Detainees behind bars at Santa Barbara County Jail have a few options. They could, for example, call Mcguire Brothers Enterprises, Biker Bail Bonds, or Bail Hotline. In the future, though, they may not need to call any of them.
A California appeals court in January ruled the cash bail system unconstitutional because underprivileged defendants languish in jail before ever being convicted of a crime. The ruling forces Superior Court judges to consider a defendant’s ability to pay when setting bail amounts.
“It’s really huge,” said deputy public defender Deedrea Edgar. “Poor people are held in jail because they don’t have money. It is on its face unfair.” Prosecutors and defense attorneys alike called the ruling — known as the Humphrey decision — very significant. The San Francisco case in the 1st District Court of Appeal involved Kenneth Humphrey, a 63-year-old man accused of stealing cologne from his elderly neighbor after a confrontation. His bail was set at $350,000; he spent eight months in jail.
The purpose of cash bail is both to ensure defendants show up in court and to protect public safety. But defense attorneys complain that bail amounts have become so high that they function as de facto detention orders. Judges are “no longer going to be setting bail without analysis,” said Santa Barbara defense attorney Bill Makler. “If a person is such a threat, make a record of why.”
Bail amounts are set by judges and differ by county. A defendant pays 7-10 percent of the bond to a bail bondsman, who acts as the insurer. There is also collateral. If the person does not show up to court, he or she forfeits the bond.
A group of representatives from across the Santa Barbara criminal justice system met with Superior Court Judge Patricia Kelly recently to discuss how to handle the flood of cases that could overwhelm the courts. “Are we going to see 5-10 [bail-review cases] every week?” asked Mag Nicola, chief deputy district attorney. “It’s too soon to tell.”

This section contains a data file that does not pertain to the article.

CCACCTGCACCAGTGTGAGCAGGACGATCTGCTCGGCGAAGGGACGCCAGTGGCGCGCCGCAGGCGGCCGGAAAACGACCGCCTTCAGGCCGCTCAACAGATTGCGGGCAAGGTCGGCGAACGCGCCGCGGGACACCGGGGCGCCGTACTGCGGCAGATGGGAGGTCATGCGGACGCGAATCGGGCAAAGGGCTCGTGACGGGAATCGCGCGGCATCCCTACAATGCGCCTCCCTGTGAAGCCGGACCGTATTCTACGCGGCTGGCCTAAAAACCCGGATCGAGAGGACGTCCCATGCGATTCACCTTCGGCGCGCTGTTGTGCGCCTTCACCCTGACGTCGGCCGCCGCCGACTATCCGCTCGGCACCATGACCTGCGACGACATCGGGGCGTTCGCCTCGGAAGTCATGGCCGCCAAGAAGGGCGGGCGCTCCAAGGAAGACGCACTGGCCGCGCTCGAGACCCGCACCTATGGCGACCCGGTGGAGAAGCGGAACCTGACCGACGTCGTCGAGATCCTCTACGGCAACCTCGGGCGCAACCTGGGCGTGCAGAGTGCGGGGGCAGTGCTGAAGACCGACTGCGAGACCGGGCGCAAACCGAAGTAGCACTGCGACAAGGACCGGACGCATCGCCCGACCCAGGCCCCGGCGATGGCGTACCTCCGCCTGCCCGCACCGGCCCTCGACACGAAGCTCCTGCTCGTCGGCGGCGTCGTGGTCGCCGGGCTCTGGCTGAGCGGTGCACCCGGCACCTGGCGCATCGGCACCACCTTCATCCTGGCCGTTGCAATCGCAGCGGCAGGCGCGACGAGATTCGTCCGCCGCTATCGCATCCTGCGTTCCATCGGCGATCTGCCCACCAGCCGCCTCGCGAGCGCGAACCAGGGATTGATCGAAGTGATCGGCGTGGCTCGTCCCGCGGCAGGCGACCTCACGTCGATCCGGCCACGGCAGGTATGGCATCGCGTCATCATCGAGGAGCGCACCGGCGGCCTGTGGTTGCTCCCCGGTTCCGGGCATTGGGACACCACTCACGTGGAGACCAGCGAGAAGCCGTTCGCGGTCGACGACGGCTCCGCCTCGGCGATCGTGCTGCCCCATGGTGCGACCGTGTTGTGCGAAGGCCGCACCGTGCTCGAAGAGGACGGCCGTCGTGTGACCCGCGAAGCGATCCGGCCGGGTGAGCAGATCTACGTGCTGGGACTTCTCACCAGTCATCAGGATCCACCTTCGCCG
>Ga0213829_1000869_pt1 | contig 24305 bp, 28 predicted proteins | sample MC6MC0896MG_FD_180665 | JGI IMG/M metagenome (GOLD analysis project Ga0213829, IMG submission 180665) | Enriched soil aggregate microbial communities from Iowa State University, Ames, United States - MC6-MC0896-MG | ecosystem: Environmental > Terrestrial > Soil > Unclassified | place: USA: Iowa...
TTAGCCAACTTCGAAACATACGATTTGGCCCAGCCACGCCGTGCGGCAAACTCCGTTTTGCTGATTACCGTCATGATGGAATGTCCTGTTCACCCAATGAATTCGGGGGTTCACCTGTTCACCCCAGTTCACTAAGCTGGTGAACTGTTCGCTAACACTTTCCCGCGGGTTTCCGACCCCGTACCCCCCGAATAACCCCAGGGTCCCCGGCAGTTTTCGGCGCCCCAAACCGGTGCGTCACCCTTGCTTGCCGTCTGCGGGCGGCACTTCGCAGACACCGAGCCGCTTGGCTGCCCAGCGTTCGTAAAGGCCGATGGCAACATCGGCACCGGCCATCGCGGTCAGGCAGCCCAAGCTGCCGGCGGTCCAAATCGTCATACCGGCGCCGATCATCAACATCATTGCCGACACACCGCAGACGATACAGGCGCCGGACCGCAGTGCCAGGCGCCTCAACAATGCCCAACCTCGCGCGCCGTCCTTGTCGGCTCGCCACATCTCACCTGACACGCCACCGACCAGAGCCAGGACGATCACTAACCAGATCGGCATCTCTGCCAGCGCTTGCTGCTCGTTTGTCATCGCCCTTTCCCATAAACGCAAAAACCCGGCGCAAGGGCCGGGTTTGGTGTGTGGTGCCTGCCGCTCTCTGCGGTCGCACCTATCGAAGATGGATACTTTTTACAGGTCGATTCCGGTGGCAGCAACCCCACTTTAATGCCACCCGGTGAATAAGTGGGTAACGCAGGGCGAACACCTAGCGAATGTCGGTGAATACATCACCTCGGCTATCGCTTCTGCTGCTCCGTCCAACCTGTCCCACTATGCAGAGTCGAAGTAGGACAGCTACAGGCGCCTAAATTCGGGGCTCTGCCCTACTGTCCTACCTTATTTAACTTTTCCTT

An unknown number of the 929 inmates in County Jail cannot afford to bail out. Of those, 64 percent are awaiting trial, according to jail chief Vincent Wasilewski. A vast majority are represented by public defenders because they cannot afford private counsel, not to mention the hundreds or thousands of dollars it costs to post bail.
“There are people in custody who cannot bail out,” said retired Superior Court judge George Eskin, a bail-reform advocate, adding, “We don’t know how many.” Judges should immediately follow the new ruling, he said. “Bail has transformed from an assurance of security to a multibillion-dollar business fraught with implications,” he said. He explained that new technologies are emerging to replace the bail system, including conditions of release, GPS tracking devices, and ankle monitors.
One bail bondsman says his profession — while imperfect — does not need to be changed. Jae Brattain — a bail bondsman who took over his father’s business 25 years ago — said he tries to work with clients who cannot afford to pay. “We are mainly dependent on people’s honesty,” he said. “We struggle to collect the money from people who are not taking care of business.”
About a third of his clients show up in court but don’t pay him, he said. Once or twice a year, he has to arrive unannounced at his client’s house to collect the money, he said. He has struggled to keep up with corporate bail bond companies that employ their own bounty hunters and, therefore, can take bigger risks. But now the movement toward eliminating cash bail could put his businesses in greater jeopardy.
But Brattain is not worried. “There have been proposals in the past,” he said. “It doesn’t seem feasible at all in California.” He has reason to be concerned, however. State legislation has been introduced to overhaul the system. California Attorney General Xavier Becerra announced Tuesday he would not appeal the Humphrey verdict.